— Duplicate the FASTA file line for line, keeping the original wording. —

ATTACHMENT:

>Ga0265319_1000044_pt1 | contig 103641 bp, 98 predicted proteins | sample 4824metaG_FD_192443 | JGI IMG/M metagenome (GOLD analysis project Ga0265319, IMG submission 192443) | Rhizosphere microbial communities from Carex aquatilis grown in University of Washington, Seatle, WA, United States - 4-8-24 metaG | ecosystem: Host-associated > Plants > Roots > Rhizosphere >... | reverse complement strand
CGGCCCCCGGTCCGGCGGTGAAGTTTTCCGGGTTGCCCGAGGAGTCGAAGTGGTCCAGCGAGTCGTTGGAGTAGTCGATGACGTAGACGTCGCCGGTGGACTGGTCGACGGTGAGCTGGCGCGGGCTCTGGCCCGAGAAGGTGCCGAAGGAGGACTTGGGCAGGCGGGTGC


>Ga0265319_1000044_pt1 | contig 103641 bp, 98 predicted proteins | sample 4824metaG_FD_192443 | JGI IMG/M metagenome (GOLD analysis project Ga0265319, IMG submission 192443) | Rhizosphere microbial communities from Carex aquatilis grown in University of Washington, Seatle, WA, United States - 4-8-24 metaG | ecosystem: Host-associated > Plants > Roots > Rhizosphere >... | reverse complement strand
CGGCCCCCGGTCCGGCGGTGAAGTTTTCCGGGTTGCCCGAGGAGTCGAAGTGGTCCAGCGAGTCGTTGGAGTAGTCGATGACGTAGACGTCGCCGGTGGACTGGTCGACGGTGAGCTGGCGCGGGCTCTGGCCCGAGAAGGTGCCGAAGGAGGACTTGGGCAGGCGGGTGC